But there is a case for going further, to review all NI rights for a NI Bill to become something close to an NI basic law, reviewing the 1999 Act, incorporating those rights petaining to the criminal law in NI and adding any desired supplementary rights. Why not devise a right to best practice for service delivery (of health, education etc ) throughout the UK, like the English NHS Charter? This might produce a set of useful and popular benchmarks under developing devolution and would accord with a trend towards a quasi-federal constitutional relationship with Westminster that has not yet been sufficiently addressed by Whitehall.

    I agree though with critics who reject an all-singing, all dancing Bill and want a new commissioner. As Monica’s Bill has been rejected the Commission should be overhauled once again.

    A fundamental problem remains. For as long as the parties divide on sectarian lines on this as on much else, it’s hard to see how any real progress can be made, unless the governments particularly the UK’s, force the pace for Westminster legislation. I don’t see that happening anytime soon.

  • Dave

    Pete, I apologise for my brusque response above.

    My view is that socialists cleverly use the language of rights to circumvent the democratic process, particularly by disguising as economic ‘rights’ those responsibilities that properly reside with the individual in order to facilitate that transfer of responsibility onto the state. If they can make certain policies into rights, then those policies are imposed without government discretion or public discussion as to their merit. My other underpinning view is that if socialists actually cared about economic prosperity then they wouldn’t be socialists. Sorry, but I have a very low opinion of socialists, so I don’t attribute any virtuous or socially useful purpose to them.

    That is both anti-democratic and a violation of another’s rights. As Thomas Paine put it “A Declaration of Rights is, by reciprocity, a Declaration of Duties, also. Whatever is my right as a man, is also the right of another; and it becomes my duty to guarantee, as well as to possess.” What the socialists don’t see is that so-called economic rights simply transfer an economic burden from one citizen onto another since, as Paine said, there is a duty on others to guarantee the right. If someone is paid more for not contributing to society, then someone less is paid less for contributing since it is his contribution that is confiscated by the state via taxation to reward those who contribute nothing.

    The UK is currently engaged in debating a Green Paper on constitutional reform that places as much emphasis on responsibilities as it does on rights in a proposed Bill of Rights. Unfortunately, that emphasis is to disguise the increase in the proposed economic rights “…a range of subjects that might be covered by such a Bill, including equality, good administration, children’s wellbeing, healthcare, criminal justice, victims’ rights and the environment.” At any rate, it will be the ECJ that expands this area so the UK Green Paper is probably to prepare the ground in readiness for that. In which case, the democratic process is already circumvented.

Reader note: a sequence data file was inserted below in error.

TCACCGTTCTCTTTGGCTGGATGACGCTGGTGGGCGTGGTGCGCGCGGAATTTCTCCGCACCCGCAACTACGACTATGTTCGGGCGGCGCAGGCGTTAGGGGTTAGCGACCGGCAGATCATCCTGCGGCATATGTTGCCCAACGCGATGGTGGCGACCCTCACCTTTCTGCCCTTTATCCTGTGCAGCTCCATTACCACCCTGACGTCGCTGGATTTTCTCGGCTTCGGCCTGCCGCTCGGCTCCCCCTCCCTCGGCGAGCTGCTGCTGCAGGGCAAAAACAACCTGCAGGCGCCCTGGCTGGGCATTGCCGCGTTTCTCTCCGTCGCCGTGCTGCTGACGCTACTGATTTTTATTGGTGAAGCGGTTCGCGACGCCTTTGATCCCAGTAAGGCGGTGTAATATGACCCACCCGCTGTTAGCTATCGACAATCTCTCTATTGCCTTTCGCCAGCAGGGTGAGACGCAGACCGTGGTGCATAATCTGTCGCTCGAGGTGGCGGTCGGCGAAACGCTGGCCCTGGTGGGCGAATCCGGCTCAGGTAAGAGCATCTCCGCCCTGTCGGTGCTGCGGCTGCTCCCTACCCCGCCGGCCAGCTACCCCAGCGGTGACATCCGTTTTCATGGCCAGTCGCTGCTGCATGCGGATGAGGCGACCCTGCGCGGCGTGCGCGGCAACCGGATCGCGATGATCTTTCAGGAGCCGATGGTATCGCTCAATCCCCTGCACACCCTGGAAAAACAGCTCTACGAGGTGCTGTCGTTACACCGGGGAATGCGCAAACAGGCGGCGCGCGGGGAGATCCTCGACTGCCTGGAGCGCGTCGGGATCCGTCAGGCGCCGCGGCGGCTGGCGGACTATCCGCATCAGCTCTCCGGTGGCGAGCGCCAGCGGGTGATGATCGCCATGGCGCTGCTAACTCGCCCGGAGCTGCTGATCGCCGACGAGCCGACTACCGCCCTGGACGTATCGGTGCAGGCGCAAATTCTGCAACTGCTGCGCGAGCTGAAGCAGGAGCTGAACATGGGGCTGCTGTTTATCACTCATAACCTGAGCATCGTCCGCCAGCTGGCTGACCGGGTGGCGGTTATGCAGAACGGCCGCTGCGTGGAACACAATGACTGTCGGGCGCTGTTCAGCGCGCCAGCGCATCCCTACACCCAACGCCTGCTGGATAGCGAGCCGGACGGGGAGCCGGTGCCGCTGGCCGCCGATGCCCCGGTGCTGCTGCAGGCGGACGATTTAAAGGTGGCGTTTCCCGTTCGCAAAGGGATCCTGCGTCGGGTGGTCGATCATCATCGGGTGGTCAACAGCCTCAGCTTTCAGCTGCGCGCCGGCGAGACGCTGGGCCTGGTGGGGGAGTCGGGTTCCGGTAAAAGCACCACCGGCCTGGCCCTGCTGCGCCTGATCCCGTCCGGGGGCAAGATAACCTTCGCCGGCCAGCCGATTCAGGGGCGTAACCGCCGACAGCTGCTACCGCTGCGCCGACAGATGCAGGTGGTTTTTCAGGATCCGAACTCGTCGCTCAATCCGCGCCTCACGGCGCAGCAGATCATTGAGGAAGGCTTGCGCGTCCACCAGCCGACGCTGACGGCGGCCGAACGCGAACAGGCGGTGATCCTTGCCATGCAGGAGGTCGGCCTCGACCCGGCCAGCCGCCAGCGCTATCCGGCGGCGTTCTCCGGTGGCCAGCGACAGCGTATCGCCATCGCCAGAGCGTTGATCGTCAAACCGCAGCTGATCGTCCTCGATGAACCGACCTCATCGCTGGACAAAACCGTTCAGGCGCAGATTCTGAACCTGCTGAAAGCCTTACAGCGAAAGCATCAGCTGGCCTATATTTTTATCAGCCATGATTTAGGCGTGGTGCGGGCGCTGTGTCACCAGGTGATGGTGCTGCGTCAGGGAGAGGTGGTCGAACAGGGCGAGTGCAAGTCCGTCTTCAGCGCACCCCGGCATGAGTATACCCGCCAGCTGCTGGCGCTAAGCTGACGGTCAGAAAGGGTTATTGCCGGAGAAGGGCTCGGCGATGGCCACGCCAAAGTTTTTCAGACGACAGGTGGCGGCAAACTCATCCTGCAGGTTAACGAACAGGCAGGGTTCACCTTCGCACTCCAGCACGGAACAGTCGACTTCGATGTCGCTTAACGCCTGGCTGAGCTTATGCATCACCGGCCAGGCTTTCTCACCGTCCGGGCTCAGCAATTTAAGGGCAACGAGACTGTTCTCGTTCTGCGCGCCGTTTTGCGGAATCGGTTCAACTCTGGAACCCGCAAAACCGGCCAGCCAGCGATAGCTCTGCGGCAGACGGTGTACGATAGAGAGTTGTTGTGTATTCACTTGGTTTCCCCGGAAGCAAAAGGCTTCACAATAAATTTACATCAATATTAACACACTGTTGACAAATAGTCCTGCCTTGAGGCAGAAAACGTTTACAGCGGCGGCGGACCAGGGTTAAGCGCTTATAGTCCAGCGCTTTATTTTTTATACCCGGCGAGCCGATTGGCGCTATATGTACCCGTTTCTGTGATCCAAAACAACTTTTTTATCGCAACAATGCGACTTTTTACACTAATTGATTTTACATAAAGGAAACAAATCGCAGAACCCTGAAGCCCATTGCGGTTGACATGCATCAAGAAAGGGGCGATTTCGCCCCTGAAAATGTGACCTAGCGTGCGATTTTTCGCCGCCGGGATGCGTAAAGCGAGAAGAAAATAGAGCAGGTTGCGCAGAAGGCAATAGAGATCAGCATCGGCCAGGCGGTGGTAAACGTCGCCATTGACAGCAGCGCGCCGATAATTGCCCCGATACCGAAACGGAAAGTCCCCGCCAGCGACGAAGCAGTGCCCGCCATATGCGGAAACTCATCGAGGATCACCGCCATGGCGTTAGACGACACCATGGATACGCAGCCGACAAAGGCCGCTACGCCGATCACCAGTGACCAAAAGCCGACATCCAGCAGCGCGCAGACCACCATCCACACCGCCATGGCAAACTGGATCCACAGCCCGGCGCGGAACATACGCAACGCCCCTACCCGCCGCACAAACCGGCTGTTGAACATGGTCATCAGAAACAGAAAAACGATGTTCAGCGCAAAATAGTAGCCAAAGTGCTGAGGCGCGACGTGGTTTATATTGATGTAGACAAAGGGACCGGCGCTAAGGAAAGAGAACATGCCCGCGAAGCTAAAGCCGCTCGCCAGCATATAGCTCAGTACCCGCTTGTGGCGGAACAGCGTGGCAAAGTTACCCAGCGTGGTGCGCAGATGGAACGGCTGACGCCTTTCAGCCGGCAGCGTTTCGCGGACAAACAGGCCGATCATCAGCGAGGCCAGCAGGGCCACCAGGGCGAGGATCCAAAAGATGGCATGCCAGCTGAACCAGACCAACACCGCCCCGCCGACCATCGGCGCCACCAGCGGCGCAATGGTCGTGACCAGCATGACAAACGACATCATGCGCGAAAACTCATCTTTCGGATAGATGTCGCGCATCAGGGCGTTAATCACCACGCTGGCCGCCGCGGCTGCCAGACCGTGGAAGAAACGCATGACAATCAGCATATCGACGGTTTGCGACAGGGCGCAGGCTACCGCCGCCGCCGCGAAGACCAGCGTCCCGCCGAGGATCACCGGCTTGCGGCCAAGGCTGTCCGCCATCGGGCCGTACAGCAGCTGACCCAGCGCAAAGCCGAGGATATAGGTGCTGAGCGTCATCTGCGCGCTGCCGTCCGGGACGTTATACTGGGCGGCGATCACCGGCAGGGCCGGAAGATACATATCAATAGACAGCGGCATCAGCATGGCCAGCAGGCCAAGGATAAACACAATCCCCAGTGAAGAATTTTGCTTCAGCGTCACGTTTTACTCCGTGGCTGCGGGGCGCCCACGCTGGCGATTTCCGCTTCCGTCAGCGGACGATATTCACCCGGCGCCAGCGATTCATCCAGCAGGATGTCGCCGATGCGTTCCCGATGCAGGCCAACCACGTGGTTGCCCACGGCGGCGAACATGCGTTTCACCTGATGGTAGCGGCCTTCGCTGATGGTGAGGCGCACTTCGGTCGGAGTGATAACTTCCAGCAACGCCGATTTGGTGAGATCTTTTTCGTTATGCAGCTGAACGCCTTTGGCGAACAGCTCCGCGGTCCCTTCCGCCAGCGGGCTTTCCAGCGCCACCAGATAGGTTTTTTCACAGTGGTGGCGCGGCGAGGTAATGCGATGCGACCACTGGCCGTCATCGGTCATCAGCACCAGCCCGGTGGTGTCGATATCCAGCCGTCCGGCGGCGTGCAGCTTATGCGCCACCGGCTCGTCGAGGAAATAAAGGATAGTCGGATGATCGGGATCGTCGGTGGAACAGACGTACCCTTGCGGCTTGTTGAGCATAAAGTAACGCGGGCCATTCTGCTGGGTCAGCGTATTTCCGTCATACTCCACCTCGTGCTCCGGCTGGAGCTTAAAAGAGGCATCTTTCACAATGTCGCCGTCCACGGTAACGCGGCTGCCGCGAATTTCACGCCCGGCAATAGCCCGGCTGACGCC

My view then is that society should make it harder for the individual to transfer his or her responsibility onto others rather than act to make that dismal practice easier.

  • Pete Baker

    No problem, Dave.

  • Framer

    It wasn’t for want of the maximalists not being told. But then there is no check on the ‘voluntary’ sector’ and particularly none financial with unending monies from Atlantic Philanthropies.

    None the less the utterly dismissive response of the NIO, knocking out 74 of the 78 NIHRC demands is quite breathtaking.

    Their fear of NI rights being used as a springboard into the rest of the UK is palpable and unusually sensible, It makes one think the NIO wrote little of the response

    The Chief Commissioner’s position is now untenable or would be in a democratic or accountable polity. Especially when she tried to suppress honest dissent on her commission.

  • anyonebutmonica

    Never was a dead horse so well flogged as the Bill of Rights. It ain’t gonna happen , get over it. That’s not the surprising thing though, what is amazing is the total and hugely welcome absence of Monica Mc Williams from the airwaves over the past few days. Unless you happen to know that our hugely over-paid (by the British tax payer) but oh-so-independent human rights commissar has been away all week in East Timor working free of charge for the Irish Government. Just like she spent a good part of October in Uganda, working free of charge for the Irish Government. Enough evidence, for those who doubt the absolute reliability of Mr O’ Toole’s website, can be found on http://www.dfa.ie, but you will not find any evidence at all on the “register of interests” on http://www.nihrc.org (until they read Slugger and panic, that is).

  • Interested

    abm,

    Got enough info about the Uganda trip but anything more concrete about East Timor-can’t see anything on the dfa site?

  • Very interesting ABM. Sean – I have been ‘outed’ long ago and pretty much use my real name and the ‘Chekov’ pseudonym interchangeably anyway. It’s linked on Facebook, on Open Unionism, on Forth, on Blogtalk NI etc. So no bad form on Mick’s part I can assure you.

  • just wonderin’summer

    anyonebutmonica:surely the most interesting response to the Government’s consultation doc is…the lack of media and other interest,including apparently that of the Chief Ccommisioner/Commissionsers.